|2006–07||80||34||34||—||4||8||80||.500||250||248||5th, North||2007||Did not qualify|
|2007–08||80||46||26||—||2||6||100||.625||247||201||2nd, North||2008||W, 4–2, MTB||L, 3–4, TOR||—||—|
|2008–09||80||40||32||—||5||3||88||.550||214||226||5th, North||2009||Did not qualify|
|2009–10||80||34||39||—||4||3||75||.469||227||272||6th, East||2010||Did not qualify|
|2010–11||80||35||38||—||3||4||77||.481||221||250||6th, East||2011||Did not qualify|
|2011–12||76||37||29||—||5||5||84||.553||238||229||4th, East||2012||L, 1–3, STJ||—||—||—|
|2012–13||76||43||22||—||6||5||97||.638||247||201||1st, East||2013||W, 3–0, POR||W, 4–0, SPR||W, 4–1, WBS||L, 2–4, GR|
|2013–14||76||31||32||—||4||9||75||.493||198||232||5th, East||2014||Did not qualify|
|2014–15||76||41||25||—||10||0||92||.605||218||219||2nd, Northeast||2015||L, 0–3, WBS||—||—||—|
|2015–16||76||32||29||—||11||4||79||.520||213||240||6th, North||2016||Did not qualify|
|2016–17||76||38||24||—||7||7||90||.592||232||227||1st, North||2017||W, 3–1, STJ||W, 4–3, TOR||W, 4–1, PRO||L, 2–4, GR|
|2017–18||76||46||22||—||3||5||100||.658||236||193||2nd, North||2018||W, 3–0, RCH||L, 0–4, TOR||—||—|
|2018–19||76||47||21||—||4||4||102||.671||264||187||1st, North||2019||L, 1–3, CLE||—||—||—|
Players and coachesEdit
- Dane Jackson, 1994–1995
- Mark Wotton, 1995–1999
- Brian Bonin, 1999–2000
- Mike Gaul, 2000–2001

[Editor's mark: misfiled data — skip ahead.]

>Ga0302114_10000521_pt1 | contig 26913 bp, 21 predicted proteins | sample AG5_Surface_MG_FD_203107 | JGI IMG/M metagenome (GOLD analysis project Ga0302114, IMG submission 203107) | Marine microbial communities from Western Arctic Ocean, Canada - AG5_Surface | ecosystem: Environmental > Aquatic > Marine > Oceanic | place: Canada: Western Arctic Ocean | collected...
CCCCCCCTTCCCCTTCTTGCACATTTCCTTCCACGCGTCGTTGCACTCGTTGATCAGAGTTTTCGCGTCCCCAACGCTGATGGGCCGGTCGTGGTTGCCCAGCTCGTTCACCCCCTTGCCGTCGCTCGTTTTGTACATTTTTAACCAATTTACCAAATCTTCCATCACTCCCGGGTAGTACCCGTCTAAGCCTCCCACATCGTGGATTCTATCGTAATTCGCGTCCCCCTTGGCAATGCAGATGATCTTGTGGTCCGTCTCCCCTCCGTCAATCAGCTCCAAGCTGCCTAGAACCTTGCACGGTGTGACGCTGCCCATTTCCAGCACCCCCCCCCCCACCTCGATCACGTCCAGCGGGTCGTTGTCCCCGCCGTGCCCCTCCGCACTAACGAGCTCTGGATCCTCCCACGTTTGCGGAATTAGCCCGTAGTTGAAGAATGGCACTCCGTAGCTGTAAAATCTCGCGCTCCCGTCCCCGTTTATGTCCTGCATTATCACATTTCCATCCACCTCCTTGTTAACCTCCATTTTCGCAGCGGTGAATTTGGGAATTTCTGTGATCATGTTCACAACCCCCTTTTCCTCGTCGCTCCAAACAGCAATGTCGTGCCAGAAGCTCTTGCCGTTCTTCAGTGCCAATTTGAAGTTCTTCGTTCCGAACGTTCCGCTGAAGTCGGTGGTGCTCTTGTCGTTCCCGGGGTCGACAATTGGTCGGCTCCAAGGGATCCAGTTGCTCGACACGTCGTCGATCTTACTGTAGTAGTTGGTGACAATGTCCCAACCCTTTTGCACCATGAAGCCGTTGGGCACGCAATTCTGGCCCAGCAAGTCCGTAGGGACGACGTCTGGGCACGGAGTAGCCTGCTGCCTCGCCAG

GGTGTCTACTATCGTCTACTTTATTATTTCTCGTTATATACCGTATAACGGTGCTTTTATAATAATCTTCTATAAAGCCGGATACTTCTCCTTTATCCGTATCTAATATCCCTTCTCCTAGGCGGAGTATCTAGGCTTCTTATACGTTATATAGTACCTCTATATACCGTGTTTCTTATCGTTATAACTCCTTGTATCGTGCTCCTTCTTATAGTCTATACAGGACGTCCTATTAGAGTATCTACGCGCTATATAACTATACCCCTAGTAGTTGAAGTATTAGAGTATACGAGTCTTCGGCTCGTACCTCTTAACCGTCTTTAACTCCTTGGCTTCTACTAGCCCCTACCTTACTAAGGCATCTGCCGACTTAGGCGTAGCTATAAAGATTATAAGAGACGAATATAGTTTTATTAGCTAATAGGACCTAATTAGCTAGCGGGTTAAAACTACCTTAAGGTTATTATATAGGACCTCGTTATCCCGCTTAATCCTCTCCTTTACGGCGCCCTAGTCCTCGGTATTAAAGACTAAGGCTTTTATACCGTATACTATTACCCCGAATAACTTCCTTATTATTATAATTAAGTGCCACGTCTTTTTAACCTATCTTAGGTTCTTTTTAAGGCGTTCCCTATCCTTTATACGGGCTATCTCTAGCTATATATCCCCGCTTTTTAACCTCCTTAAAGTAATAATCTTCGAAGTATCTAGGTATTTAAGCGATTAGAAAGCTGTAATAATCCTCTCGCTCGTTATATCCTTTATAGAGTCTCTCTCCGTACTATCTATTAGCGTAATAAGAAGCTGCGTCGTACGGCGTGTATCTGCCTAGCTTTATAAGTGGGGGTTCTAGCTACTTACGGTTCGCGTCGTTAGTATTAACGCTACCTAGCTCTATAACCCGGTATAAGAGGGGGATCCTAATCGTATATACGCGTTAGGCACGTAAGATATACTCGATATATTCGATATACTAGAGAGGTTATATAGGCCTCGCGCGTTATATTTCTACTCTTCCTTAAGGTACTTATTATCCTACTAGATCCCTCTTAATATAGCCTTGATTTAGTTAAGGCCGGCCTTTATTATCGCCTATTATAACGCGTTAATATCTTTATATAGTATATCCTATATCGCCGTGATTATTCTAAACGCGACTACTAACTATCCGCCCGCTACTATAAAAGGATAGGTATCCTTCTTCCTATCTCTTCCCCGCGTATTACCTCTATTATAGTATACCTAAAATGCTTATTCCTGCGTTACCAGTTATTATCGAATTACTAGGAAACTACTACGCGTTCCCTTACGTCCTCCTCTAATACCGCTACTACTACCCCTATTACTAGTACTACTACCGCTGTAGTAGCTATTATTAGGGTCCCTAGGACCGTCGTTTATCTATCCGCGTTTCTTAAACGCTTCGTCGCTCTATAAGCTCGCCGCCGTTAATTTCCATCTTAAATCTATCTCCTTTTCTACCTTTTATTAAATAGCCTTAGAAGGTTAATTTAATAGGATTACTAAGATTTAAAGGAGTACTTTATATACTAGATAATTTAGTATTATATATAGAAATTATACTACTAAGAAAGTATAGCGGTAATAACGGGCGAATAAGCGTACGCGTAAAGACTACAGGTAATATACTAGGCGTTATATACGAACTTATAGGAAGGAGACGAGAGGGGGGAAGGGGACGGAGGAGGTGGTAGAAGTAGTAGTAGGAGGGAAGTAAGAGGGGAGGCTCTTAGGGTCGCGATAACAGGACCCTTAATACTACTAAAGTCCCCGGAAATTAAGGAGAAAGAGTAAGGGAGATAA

- Sean Pronger, 2001–2002
- David Ling, 2002–2003
- Darrel Scoville, 2003–2004
- Jamie Pushor, 2004–2007
- Zenon Konopka, 2007–2008
- Dan Smith, 2008–2009
- Derek MacKenzie, 2009–2010
- Joe DiPenta, 2010–2011
- Nate Guenin, 2011–2012
- Mike Angelidis, 2012–2016
- Luke Witkowski, 2016–2017
- Erik Condra, 2017–2018
- Gabriel Dumont, 2018–2019
Current coaching staffEdit
- Benoit Groulx — Head coach
- Gilles Bouchard — Assistant coach
- Éric Veilleux — Assistant coach
- Joe Palmer — Goaltending and video coach
The Crunch raised a banner following a fan vote during the team's fifth season in honor of fan favorite #14 "Big Bad" John Badduke. It is not retired, as it would later be worn by former United States Olympian Darby Hendrickson, Serge Aubin, Richard Panik, Justin Courtnall, Brandon Alderson, Mike McNamee and most recently, Kevin Lynch
During the 2008–09 AHL season, the team temporarily reserved, but not retired, #7 as a tribute to Paul Newman after his death. This honors Reg Dunlop, the player-coach for the fictional Charlestown Chiefs, which Newman played in the movie Slap Shot. The movie was filmed partially at Onondaga County War Memorial. Coincidentally, other scenes were filmed at Cambria County War Memorial Arena in Johnstown, Pennsylvania, the home ice of the Crunch's former ECHL affiliate, the Johnstown Chiefs. The banner was raised October 14 and was up for the entire season, but the number was not retired, as it was most recently worn by Crunch player Mathieu Joseph in the 2017-18 season.
On March 26, 2016, the Syracuse Crunch retired Dolph Schayes' number #4. Schayes played for the Syracuse Nationals and their successor, the Philadelphia 76ers. He was the first player in the National Basketball Association to score 15,000 points in his career. This number isn't officially retired, as the number was most recently worn by Matt Petgrave in the 2017-18 season.
Notable NHL alumniEdit
- Mike Angelidis
- Adrian Aucoin
- Mark Barberio
- Francois Beauchemin
- Matt Beleskey
- Lonny Bohonos
- Nick Bonino
- Derick Brassard
- J. T. Brown
- Anthony Cirelli
- Grant Clitsome
- Cory Conacher
- Erik Condra
- Ty Conklin
- Derek Dorsett
- Jonathan Drouin
- Ray Emery
- Yanni Gourde
- Radko Gudas
- Tim Jackman
- Tyler Johnson
- Mathieu Joseph
- Alex Killorn
- Slater Koekkoek